In Time I Dream About You by Gene Gant
Harmony Ink Press
Cover Artist: Garrett Leigh
Scattered Thoughts and Rogue Words is happy to have Gene Gant here today talking about writing, books and In Time I Dream About You, the author’s latest release from Harmony Ink Press!
How much of yourself goes into a character?
Very little, if anything at all. I strive to make every character as distinct a person as possible. In the process of writing, each character becomes a separate individual to me, with his or her own personality, history, political views and opinions. As such, they often take off in directions that surprise me, pulling the story in an entirely unexpected direction. I always work from an outline of the plot, but I’m forced to be flexible with it when a character takes control of things. There really isn’t much opportunity for me to insert any of my experiences or personal views under such circumstances. (Although a character occasionally likes my favorite food, reads one of my favorite books, or dresses in a style I personally favor.) Besides, I’m not all that interesting. Readers want compelling characters. Unlike Gavin Goode, for example, I’ve so far lived a fairly uneventful life. Or, as Donald Trump might tweet: BORING.
How do you choose your covers? (curious on my part)
My publisher has a team of artists who work with authors to create covers. They begin with a series of questions to get an understanding of the plot, setting and characters along with the writer’s preferences. Using that information, they prepare two or more drafts of what will eventually become the cover. A great cover has to be eye-catching, convey a general sense of the story’s mood and pull the reader in. I usually go for the one that invokes the biggest emotional response in me, the one that makes me want to jump in and inhabit the world it depicts.
Has your choice of childhood or teenage reading genres carried into your own choices for writing?
Yes, definitely. I’ve always enjoyed fiction across a variety of genres, some of my favorites being contemporary, romance, mystery, fantasy, science fiction and horror. The stories I write fall mostly in the genres I love to read. I sometimes combine genres, as in the case of In Time I Dream About You, which is a blend of romance and science fiction/urban fantasy. Ironically, as a teenager, I read mostly adult novels by the likes of Stephen King, Peter Straub, James Patterson, John Grisham, J.R.R. Tolkien, Eric Jerome Dickey and Sue Grafton. Now, as an adult, I find myself reading an awful lot of—some would say far too much—young adult fiction.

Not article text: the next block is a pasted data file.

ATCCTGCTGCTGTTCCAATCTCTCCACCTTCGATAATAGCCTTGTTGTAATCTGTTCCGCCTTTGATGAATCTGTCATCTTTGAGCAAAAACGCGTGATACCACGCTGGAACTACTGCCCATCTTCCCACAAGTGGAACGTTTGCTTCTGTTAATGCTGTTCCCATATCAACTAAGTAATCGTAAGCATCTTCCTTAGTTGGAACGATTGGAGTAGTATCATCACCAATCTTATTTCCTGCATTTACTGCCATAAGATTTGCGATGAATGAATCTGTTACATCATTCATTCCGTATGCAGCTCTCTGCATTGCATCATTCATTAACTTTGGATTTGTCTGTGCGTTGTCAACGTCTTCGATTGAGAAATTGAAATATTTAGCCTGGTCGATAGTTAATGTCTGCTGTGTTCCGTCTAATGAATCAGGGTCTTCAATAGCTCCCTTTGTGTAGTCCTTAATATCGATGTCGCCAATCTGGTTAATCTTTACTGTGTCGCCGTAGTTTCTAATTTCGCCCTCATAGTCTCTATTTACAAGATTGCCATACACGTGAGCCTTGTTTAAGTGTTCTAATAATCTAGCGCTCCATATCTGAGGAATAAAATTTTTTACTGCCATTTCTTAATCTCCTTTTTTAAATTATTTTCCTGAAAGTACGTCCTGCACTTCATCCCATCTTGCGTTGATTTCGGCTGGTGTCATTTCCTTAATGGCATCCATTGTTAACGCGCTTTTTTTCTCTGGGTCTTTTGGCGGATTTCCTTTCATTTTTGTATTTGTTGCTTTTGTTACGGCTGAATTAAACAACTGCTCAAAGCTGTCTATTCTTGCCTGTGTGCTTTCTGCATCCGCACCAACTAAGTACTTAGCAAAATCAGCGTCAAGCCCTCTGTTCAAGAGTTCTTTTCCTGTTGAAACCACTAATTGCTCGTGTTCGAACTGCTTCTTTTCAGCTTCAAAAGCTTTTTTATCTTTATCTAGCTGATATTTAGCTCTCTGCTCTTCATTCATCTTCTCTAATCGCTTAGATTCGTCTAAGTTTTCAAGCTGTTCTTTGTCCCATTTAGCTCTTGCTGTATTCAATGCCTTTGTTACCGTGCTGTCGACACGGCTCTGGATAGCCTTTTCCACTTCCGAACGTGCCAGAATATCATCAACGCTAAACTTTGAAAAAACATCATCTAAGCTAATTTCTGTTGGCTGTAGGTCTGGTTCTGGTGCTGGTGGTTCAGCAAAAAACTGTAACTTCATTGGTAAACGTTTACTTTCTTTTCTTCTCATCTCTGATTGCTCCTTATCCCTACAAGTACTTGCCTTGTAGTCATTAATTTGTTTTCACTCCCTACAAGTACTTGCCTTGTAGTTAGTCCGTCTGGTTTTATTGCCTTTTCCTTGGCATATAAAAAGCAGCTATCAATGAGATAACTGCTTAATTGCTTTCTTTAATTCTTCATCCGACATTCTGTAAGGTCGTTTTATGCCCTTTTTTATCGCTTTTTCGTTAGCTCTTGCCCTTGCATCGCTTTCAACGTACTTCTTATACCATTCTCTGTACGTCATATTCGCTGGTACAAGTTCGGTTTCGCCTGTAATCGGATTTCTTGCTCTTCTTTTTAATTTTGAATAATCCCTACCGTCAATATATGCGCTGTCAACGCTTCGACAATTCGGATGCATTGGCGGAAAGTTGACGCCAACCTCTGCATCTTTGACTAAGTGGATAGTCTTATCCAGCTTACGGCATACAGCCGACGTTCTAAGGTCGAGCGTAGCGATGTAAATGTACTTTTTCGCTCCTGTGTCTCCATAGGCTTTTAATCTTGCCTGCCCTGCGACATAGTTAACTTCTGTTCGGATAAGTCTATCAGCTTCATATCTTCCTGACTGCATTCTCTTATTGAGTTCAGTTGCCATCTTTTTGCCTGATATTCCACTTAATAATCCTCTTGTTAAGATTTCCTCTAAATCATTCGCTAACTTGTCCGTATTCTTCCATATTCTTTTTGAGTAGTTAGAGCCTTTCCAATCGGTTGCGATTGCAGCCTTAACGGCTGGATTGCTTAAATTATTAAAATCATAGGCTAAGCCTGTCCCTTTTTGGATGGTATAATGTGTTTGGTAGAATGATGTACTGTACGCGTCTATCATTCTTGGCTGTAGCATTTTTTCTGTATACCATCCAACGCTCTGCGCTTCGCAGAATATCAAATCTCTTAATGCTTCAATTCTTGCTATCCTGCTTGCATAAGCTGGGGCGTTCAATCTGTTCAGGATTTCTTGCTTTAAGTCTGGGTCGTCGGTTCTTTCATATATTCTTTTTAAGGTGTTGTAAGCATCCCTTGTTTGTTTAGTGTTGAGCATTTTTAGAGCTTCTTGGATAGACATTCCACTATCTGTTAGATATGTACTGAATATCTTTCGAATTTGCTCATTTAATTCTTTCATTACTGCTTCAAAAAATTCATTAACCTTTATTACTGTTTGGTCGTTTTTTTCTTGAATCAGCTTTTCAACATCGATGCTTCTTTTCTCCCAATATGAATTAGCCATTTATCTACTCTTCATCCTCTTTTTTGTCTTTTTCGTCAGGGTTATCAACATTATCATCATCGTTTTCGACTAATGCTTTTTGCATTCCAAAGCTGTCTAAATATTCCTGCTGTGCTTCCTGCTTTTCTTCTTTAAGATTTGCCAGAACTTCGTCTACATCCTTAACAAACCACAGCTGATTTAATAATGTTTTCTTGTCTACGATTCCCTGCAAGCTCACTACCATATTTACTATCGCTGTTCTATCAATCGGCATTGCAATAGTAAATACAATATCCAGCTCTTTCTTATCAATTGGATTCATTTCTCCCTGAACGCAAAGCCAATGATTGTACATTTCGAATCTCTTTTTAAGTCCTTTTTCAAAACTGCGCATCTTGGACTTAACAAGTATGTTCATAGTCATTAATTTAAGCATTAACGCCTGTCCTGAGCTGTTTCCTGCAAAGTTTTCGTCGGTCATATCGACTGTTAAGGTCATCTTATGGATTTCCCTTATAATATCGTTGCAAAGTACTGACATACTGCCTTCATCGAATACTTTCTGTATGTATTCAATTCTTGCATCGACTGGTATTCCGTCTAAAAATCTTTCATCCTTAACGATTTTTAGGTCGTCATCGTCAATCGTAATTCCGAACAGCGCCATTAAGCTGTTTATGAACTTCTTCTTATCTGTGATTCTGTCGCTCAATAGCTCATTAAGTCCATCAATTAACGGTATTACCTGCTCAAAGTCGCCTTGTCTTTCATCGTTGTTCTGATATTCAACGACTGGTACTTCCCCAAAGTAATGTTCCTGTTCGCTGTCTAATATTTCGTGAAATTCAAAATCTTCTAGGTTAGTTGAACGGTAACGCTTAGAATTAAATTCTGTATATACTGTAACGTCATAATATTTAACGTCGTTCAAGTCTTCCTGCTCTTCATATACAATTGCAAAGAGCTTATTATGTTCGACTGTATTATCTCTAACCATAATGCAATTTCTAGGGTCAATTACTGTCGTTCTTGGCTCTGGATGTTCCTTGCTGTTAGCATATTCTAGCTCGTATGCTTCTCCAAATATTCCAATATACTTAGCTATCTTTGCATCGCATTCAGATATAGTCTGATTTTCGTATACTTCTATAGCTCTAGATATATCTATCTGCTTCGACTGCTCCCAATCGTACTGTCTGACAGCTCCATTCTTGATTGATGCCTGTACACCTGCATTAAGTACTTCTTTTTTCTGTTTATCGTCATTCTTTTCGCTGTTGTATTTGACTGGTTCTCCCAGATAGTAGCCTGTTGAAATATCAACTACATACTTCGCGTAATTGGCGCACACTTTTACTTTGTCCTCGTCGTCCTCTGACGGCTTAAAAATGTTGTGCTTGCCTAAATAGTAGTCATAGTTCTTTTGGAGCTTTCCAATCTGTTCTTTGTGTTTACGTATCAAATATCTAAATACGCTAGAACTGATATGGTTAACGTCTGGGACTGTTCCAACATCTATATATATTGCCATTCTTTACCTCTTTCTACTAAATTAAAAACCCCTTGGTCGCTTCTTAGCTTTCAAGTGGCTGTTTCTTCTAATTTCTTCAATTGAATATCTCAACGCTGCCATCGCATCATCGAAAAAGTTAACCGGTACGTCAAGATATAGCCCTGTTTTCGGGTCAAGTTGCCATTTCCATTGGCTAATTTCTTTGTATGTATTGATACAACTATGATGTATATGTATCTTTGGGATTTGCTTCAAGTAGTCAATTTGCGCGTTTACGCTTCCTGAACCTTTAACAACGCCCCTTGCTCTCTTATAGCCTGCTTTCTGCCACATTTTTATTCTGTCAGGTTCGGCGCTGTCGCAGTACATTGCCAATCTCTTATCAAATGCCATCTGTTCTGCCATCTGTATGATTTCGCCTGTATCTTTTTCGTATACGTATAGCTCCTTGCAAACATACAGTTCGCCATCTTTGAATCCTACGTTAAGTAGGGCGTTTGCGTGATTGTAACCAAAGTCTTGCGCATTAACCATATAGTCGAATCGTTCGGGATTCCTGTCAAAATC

Have you ever had to put an ‘in progress’ story aside because of the emotional ties with it? You were hurting with the characters or didn’t know how to proceed?
I’ve had to put stories aside for a variety of reasons. Sometimes I lose interest in the main character, which is never a good sign. Occasionally, I discover that an idea just doesn’t come together in the writing and needs to be revamped
In Time I Dream About You actually began as a tale more heavily tilted toward romance than science fiction, with Cato as the main character who falls in love with Gavin while observing him from the future. He knows Gavin dies in a tragic event and is torn between letting history take its course or violating the law against changing the past and saving Gavin. Perhaps a third of the way into the story, I found myself getting stuck. I’d fire up my computer and sit there staring at the screen, unable to write a word. I moved on to another project, unsure whether the story would ever get finished. After a few months, I read through what I’d written so far and realized I was focusing more on Gavin than Cato, because Gavin’s life was resonating more emotionally with me than Cato’s. Once I shifted the point of view to Gavin, I finished the story rather quickly. Gavin’s tale was less romantic than Cato’s would have been, but for me, the heart of the story was with him.
What’s next for you as an author?
At the moment, I’m working on a young adult novel about a lonely fifteen-year-old boy who gets dumped by his girlfriend and is surprised to find himself falling for one of his male teachers. It’s more of a coming of age story than a romance, with the kid having to face certain truths about himself and the people in his life. I also have this idea percolating in my head about a boy who discovers he is adopted when his birth parents surface unexpectedly in his life, just as he is settling into a relationship with his new boyfriend. Beyond that, I have no other stories planned…yet, I should add. Ideas for stories tend to pop out of the blue on me, and I’m sure it won’t be long before my mind is conjuring up new characters and situations.
Gavin Goode, a promising high school athlete with good grades, forfeited his future when he joined a brutal street gang called the Cold Bloods. The gang’s leader, Apache, discovered Gavin is gay and framed him for murder. Now in prison, Gavin faces rape and abuse on a daily basis as gang members there attempt to break him. When his father is critically injured and Gavin reaches his lowest point, a mysterious ally appears. Cato is much more than the guard he seems. He has come from the future, and he possesses the technology to undo everything that’s gone wrong in Gavin’s life.
But meddling in the timeline has dire consequences, and Gavin faces an impossible decision: sacrifice himself and his father, or let thousands of innocents die instead.
About the Author
‘m Tennessean by birth, a resident of Memphis for most of my life. I tried living in a few northern cities after graduating from college, but I couldn’t take the brutal winters, and I missed good ol’ southern barbecue. Now I make my home on a country lane outside of Memphis. When I’m not reading, working out, watching movies or spending time with family and friends, you can find me tapping away at my computer.